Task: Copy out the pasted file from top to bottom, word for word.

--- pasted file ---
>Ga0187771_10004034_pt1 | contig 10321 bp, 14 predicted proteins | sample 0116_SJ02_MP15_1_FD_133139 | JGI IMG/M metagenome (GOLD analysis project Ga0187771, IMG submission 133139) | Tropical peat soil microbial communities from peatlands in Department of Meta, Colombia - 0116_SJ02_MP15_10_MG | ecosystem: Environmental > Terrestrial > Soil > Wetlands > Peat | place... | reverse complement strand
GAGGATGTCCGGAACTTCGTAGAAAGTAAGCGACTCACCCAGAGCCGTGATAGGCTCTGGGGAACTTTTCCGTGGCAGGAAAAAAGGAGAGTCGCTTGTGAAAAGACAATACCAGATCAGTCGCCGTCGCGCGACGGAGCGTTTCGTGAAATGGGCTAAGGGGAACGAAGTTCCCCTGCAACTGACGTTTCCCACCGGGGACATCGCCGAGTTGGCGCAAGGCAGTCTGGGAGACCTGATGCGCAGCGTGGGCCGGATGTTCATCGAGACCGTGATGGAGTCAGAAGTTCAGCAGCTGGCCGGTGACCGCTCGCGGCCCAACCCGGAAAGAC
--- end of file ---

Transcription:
>Ga0187771_10004034_pt1 | contig 10321 bp, 14 predicted proteins | sample 0116_SJ02_MP15_1_FD_133139 | JGI IMG/M metagenome (GOLD analysis project Ga0187771, IMG submission 133139) | Tropical peat soil microbial communities from peatlands in Department of Meta, Colombia - 0116_SJ02_MP15_10_MG | ecosystem: Environmental > Terrestrial > Soil > Wetlands > Peat | place... | reverse complement strand
GAGGATGTCCGGAACTTCGTAGAAAGTAAGCGACTCACCCAGAGCCGTGATAGGCTCTGGGGAACTTTTCCGTGGCAGGAAAAAAGGAGAGTCGCTTGTGAAAAGACAATACCAGATCAGTCGCCGTCGCGCGACGGAGCGTTTCGTGAAATGGGCTAAGGGGAACGAAGTTCCCCTGCAACTGACGTTTCCCACCGGGGACATCGCCGAGTTGGCGCAAGGCAGTCTGGGAGACCTGATGCGCAGCGTGGGCCGGATGTTCATCGAGACCGTGATGGAGTCAGAAGTTCAGCAGCTGGCCGGTGACCGCTCGCGGCCCAACCCGGAAAGAC